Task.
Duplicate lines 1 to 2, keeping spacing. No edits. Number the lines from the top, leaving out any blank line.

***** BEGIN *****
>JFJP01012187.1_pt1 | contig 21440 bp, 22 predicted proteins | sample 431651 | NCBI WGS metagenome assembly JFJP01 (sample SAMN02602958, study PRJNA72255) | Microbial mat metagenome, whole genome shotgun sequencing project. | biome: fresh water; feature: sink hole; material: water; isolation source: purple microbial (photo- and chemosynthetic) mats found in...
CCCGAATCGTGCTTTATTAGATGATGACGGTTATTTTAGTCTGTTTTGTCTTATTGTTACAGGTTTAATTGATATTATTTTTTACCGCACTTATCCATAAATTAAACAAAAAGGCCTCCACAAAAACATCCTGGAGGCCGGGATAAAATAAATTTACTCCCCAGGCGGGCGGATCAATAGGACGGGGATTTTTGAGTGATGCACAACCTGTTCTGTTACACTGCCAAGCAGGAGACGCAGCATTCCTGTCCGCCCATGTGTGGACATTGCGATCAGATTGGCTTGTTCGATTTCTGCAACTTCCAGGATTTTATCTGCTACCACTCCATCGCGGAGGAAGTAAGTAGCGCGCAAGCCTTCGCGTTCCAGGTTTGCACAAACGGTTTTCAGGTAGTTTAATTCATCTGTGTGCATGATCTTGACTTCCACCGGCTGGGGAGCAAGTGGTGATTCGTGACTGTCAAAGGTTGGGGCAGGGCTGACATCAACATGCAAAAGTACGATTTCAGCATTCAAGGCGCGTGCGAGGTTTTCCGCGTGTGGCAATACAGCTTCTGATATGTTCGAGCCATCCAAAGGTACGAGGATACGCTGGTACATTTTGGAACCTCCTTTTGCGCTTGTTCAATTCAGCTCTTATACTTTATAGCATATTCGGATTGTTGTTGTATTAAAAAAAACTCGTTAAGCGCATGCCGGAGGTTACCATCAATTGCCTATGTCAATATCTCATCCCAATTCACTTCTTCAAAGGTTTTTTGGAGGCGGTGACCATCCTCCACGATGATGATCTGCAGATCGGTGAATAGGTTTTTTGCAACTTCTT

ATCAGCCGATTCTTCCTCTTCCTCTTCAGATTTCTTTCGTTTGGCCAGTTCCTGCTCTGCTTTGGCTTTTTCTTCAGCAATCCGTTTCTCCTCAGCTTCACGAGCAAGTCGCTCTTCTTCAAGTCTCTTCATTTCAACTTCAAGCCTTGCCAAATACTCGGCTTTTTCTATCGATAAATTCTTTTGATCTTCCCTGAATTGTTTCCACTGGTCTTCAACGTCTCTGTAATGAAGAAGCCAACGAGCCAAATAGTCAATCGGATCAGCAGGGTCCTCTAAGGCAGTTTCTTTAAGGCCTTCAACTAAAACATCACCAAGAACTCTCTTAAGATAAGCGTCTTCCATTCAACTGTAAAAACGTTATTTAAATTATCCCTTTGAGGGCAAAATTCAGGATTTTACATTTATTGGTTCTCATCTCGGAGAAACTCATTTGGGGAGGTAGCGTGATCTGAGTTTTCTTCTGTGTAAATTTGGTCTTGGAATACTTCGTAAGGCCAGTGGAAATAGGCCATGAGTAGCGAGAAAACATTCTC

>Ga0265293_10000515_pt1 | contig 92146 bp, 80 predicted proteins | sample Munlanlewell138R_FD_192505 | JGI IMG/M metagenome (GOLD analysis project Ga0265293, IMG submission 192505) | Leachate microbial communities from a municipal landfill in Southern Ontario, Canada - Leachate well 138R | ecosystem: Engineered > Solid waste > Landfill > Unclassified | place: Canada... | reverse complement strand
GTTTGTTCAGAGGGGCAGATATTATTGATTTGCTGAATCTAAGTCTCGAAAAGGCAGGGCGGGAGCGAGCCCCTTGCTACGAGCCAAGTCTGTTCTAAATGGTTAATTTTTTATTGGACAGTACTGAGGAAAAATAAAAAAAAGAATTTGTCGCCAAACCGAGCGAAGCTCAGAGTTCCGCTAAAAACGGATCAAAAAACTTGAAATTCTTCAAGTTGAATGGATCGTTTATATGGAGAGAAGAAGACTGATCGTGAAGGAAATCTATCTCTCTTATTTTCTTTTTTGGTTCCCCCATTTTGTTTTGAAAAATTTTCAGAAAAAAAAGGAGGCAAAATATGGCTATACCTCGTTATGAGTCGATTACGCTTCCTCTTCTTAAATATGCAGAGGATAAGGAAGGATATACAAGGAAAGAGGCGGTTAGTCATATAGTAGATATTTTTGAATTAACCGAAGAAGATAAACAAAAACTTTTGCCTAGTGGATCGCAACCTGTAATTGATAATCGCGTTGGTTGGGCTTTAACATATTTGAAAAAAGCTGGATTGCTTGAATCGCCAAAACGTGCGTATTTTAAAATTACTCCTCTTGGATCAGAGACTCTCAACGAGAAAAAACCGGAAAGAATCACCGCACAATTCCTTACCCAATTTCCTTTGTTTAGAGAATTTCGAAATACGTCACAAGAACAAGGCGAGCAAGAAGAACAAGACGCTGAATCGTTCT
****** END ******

>JFJP01012187.1_pt1 | contig 21440 bp, 22 predicted proteins | sample 431651 | NCBI WGS metagenome assembly JFJP01 (sample SAMN02602958, study PRJNA72255) | Microbial mat metagenome, whole genome shotgun sequencing project. | biome: fresh water; feature: sink hole; material: water; isolation source: purple microbial (photo- and chemosynthetic) mats found in...
CCCGAATCGTGCTTTATTAGATGATGACGGTTATTTTAGTCTGTTTTGTCTTATTGTTACAGGTTTAATTGATATTATTTTTTACCGCACTTATCCATAAATTAAACAAAAAGGCCTCCACAAAAACATCCTGGAGGCCGGGATAAAATAAATTTACTCCCCAGGCGGGCGGATCAATAGGACGGGGATTTTTGAGTGATGCACAACCTGTTCTGTTACACTGCCAAGCAGGAGACGCAGCATTCCTGTCCGCCCATGTGTGGACATTGCGATCAGATTGGCTTGTTCGATTTCTGCAACTTCCAGGATTTTATCTGCTACCACTCCATCGCGGAGGAAGTAAGTAGCGCGCAAGCCTTCGCGTTCCAGGTTTGCACAAACGGTTTTCAGGTAGTTTAATTCATCTGTGTGCATGATCTTGACTTCCACCGGCTGGGGAGCAAGTGGTGATTCGTGACTGTCAAAGGTTGGGGCAGGGCTGACATCAACATGCAAAAGTACGATTTCAGCATTCAAGGCGCGTGCGAGGTTTTCCGCGTGTGGCAATACAGCTTCTGATATGTTCGAGCCATCCAAAGGTACGAGGATACGCTGGTACATTTTGGAACCTCCTTTTGCGCTTGTTCAATTCAGCTCTTATACTTTATAGCATATTCGGATTGTTGTTGTATTAAAAAAAACTCGTTAAGCGCATGCCGGAGGTTACCATCAATTGCCTATGTCAATATCTCATCCCAATTCACTTCTTCAAAGGTTTTTTGGAGGCGGTGACCATCCTCCACGATGATGATCTGCAGATCGGTGAATAGGTTTTTTGCAACTTCTT